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REVIEW:  Orleans by Sherri L. Smith

REVIEW: Orleans by Sherri L. Smith

Dear Ms. Smith,

I greatly enjoyed your YA historical novel, Flygirl, in which a young African American woman passes for white in order to join the Women’s Airforce Service Pilots (WASP) during World War II. I loved Ida Mae’s story, so when I saw that you had a new book out, a YA dystopian set in a future, hurricane-ravaged New Orleans, I couldn’t wait to read it.

OrleansOrleans opens with a prologue set in September 14, 2004, in the POV of Edmund Broussard, a trumpet player who refuses to evacuate New Orleans for hurricane Ivan. The voice then shifts to an omniscient narrator who tells the reader that that New Orleans’ luck worsened after that.

Katrina is followed by hurricane Isaac in 2014, and then hurricanes Lorenzo (2015), Olga (2016), Laura and Paloma (both 2017). With each storm, the casualty count goes up and the survivor count goes down. In 2019 comes hurricane Jesus, which leaves only an estimated less than 10,000 survivors.

Among the ravages brought on by the hurricane is a new illness called Delta Fever, which leads FEMA and the CDC to issue a Declaration of Quarantine in 2020, sealing off the Gulf Coast region. Five years later comes a Declaration of Separation, in which US citizens “withdraw our governance of the affected states of Alabama, Florida, Georgia, Louisiana and Texas.”

Orleans then shifts forward thirty-one years to 2056, and we are introduced to Fen de la Guerre, a sixteen year old girl and a member of the O Positive tribe. Fen narrates her story in first person present tense narration in her tribal dialect.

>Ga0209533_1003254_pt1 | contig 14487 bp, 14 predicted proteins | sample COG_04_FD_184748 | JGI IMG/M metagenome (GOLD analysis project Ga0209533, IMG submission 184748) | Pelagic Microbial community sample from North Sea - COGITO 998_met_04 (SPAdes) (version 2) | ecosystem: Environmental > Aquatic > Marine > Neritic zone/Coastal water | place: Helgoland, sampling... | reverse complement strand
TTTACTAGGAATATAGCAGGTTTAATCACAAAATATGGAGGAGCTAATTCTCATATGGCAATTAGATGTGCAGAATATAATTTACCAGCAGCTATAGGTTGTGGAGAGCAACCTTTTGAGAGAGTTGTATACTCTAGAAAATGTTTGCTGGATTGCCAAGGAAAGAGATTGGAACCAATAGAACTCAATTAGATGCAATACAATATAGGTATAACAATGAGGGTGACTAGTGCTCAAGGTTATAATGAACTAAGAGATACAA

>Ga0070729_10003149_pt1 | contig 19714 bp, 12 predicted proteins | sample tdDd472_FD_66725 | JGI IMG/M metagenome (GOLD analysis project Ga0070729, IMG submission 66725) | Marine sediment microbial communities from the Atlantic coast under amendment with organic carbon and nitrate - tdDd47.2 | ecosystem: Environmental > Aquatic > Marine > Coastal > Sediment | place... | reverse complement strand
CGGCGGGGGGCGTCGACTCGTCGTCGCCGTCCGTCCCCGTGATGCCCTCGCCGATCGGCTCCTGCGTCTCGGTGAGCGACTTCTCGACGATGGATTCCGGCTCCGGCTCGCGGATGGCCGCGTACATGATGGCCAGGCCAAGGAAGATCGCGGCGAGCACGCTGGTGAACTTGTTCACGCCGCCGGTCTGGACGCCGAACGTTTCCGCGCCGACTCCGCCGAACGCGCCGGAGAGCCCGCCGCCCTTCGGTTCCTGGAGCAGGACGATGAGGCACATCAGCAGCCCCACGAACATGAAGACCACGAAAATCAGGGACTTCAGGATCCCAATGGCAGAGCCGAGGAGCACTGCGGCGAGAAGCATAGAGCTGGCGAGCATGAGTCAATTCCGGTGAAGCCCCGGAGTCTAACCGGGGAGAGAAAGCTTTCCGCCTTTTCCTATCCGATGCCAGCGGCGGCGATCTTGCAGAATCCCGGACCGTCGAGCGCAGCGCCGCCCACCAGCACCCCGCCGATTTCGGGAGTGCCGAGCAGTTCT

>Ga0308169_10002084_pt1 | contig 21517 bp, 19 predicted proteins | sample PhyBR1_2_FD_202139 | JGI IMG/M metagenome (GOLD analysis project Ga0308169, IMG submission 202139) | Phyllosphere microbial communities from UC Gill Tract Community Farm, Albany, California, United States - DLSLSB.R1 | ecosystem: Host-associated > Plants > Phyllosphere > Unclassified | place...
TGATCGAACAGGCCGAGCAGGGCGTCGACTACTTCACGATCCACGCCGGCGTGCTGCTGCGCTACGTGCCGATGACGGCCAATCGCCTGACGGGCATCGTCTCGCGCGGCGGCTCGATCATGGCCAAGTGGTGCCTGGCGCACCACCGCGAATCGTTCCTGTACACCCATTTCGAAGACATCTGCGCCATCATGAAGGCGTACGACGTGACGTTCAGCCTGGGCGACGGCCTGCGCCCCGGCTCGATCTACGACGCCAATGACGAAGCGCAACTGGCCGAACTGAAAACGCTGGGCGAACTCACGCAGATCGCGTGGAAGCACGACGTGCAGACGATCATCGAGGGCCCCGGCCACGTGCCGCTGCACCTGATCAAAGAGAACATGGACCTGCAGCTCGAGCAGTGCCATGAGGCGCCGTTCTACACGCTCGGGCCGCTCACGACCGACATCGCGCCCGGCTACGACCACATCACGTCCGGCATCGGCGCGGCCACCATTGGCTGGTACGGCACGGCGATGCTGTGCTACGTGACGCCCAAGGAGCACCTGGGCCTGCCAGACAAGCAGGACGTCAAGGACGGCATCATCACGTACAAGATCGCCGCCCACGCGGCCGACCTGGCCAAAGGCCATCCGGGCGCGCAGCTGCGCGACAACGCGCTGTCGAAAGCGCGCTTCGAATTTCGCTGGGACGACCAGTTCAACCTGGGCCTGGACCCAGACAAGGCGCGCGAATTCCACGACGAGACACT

In Fen’s city, now known simply as Orleans, Delta Fever has divided people by blood type. The disease manifests in such a way that those with the same blood type present no danger to each other, but associating with groups of other blood types can lead to contagion. Here’s an explanation of the dangers of this situation in Fen’s voice:

My tribe be O-Positive, or OP. And our chieftain, Lydia, don’t take kindly to the blood trade. O types don’t be needing transfusions like ABs do. The Fever be in us, but it ain’t eating O blood up from the inside like it do other types. So O types got to be extra careful of hunters and the farms where they be taking they kidnapped victims to drain them alive. O blood be the universal donor. If we give a drop, they be taking it all. Lydia say that ain’t right. Only ones worse off than us be O-Negs.

O positives and O negatives (two different tribes) are less susceptible to Delta Fever than most, and as the story begins, the two tribes have arranged a powwow which Lydia, Fen’s chieftain and surrogate mother, has asked for in an attempt to call a truce that she hopes will lead to cooperation between them.

Lydia is pregnant and due to give birth soon, and Fen worries about what will happen to her. She has acquired some bottled water and formula from a smuggler who sneaks in and out of the Delta as a present for Lydia, but wasn’t able to obtain blood in case Lydia suffers blood loss. Fen herself cannot donate blood to anyone, due to the burn scars along her arms, which, we learn from her thoughts, she gave herself.

On the night of the powwow, the O positives and O negatives are attacked by ABs, and most are slain. Lydia and Fen manage to get away but Lydia dies giving birth to her baby, a little girl. Before her death, Lydia asks Fen to ensure her baby has a better life, and Fen gives her promise.

Fen and the child she calls Baby Girl must go on the run, but they are now tribeless and vulnerable. To hide from the many predators in the Delta, one must be quick, agile, and silent, all things that are difficult to manage with a newborn.

Meanwhile, we are introduced to Daniel, a biological researcher from the Outer States and the book’s other protagonist. Unlike the sections in Fen’s POV, Daniel’s POV sections are narrated in third person past tense. Here’s a sample: